What Is Hydroponics?

To understand what a hydroponic kit is, we first have to discuss hydroponics briefly.

Fundamentally, hydroponic growing uses a nutrient-rich, water-based solution in place of soil as a growing medium for plant propagation.

With this method, nutrients are fed directly from the solution into the roots of the plants.

Additionally, plants can access ample oxygen, allowing for greater quality produce and noticeably less time between yields.

There are numerous other benefits to utilizing hydroponic systems over traditional soil-based cultivation techniques. One significant advantage is the ability to save space.

This is achieved through the use of customizable nutrient solutions that are perfectly calibrated to provide a continuous stream of nutrients to the plants.

As a result, root systems do not need to spread throughout a large area of soil to take in adequate nutrients. As such, you’re able to place them closer together and save on space.

Related Reading: DIY Hydroponic Nutrients (How To Make Your Own Formula)


What Are Hydroponic Kits?

Now that you have a basic idea of what hydroponics entails, we can move on to hydroponic kits.

Here are the key features of a hydroponic kit:


Growing Chamber

This component assists in maintaining optimal conditions for the plants. It does this by helping to control factors such as temperature, light and protecting plants from possible pest infestations.


Reservoir

A suitable reservoir is at the heart of every hydroponic kit. Here lies the water that holds the nutrient-rich plant solution required for hydroponic grows. Depending on the setup, they can also be used as an additional growing chamber.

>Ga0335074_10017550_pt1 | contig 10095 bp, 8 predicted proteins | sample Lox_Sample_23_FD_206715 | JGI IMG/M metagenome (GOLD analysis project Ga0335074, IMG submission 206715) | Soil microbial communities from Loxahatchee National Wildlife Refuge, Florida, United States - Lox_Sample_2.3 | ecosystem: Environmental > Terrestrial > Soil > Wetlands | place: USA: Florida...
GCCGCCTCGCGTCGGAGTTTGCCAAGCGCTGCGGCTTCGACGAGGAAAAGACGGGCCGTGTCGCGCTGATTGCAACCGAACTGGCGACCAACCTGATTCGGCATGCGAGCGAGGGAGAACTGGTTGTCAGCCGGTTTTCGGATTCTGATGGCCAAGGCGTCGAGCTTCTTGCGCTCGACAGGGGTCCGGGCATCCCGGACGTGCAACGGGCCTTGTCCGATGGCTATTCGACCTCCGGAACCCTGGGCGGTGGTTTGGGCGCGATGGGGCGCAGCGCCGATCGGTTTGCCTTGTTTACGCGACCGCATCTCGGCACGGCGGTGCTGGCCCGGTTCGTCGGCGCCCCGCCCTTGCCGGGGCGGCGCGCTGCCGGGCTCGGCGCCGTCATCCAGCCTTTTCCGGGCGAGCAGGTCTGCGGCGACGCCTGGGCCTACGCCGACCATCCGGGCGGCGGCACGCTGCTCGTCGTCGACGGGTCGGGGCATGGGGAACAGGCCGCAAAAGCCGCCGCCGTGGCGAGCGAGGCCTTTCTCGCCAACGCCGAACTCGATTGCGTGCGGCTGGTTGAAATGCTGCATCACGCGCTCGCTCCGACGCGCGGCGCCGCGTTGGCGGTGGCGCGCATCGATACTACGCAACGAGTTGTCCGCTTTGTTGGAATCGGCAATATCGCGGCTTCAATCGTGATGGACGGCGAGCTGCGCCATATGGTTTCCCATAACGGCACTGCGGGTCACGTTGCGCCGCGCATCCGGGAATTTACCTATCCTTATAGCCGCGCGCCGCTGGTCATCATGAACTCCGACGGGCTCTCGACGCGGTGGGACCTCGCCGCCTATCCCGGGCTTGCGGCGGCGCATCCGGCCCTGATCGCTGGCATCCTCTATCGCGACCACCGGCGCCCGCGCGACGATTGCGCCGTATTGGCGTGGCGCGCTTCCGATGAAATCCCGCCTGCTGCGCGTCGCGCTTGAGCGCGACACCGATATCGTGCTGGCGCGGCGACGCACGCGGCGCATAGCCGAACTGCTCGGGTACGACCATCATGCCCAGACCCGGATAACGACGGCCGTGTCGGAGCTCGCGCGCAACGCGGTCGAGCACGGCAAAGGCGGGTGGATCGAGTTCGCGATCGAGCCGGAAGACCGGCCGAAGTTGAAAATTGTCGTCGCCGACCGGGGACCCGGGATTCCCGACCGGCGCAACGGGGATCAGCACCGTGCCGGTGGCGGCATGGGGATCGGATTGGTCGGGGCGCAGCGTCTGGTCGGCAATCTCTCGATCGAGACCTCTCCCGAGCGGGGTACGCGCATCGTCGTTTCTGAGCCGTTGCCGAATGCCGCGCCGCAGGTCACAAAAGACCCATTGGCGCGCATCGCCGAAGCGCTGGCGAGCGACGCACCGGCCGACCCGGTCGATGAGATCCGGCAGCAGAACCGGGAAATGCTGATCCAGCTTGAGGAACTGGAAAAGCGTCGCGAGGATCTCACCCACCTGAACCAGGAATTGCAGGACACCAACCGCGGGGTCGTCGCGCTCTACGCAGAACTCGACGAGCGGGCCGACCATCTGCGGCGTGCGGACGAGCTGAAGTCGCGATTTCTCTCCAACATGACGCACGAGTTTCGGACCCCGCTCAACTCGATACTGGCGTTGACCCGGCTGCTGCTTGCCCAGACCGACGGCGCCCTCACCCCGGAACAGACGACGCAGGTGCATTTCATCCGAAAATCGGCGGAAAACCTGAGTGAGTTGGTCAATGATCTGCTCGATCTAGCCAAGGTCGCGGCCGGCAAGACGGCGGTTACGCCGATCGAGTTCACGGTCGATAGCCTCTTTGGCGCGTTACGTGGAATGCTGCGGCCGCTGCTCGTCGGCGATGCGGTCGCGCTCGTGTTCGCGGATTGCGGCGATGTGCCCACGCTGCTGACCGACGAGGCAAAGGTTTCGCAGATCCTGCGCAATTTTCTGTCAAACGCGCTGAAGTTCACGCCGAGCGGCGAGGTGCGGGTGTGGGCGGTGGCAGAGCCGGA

Growing Media

The substitute for soil, though they do not provide the plants with nutrients independently. Instead, they act as a catalyst for nutrient transportation. This is achieved through their porous structure which absorbs and retains both moisture and nutrients. Additionally, they work to support the plants.


Air Stones/ Air Pumps

Plants that are submerged without sufficient oxygenation can drown very quickly. To avoid this, hydroponic kits make use of air stones/air pumps. Together, these components provide sufficient aeration in the solution by means of tiny oxygen bubbles. This also helps to distribute nutrients among the roots equally.


Net Pots

These are mesh planters that you can use to hold your plants. Their structure facilitates greater exposure to both nutrients and oxygen. They also allow for a greater degree of drainage.


Lighting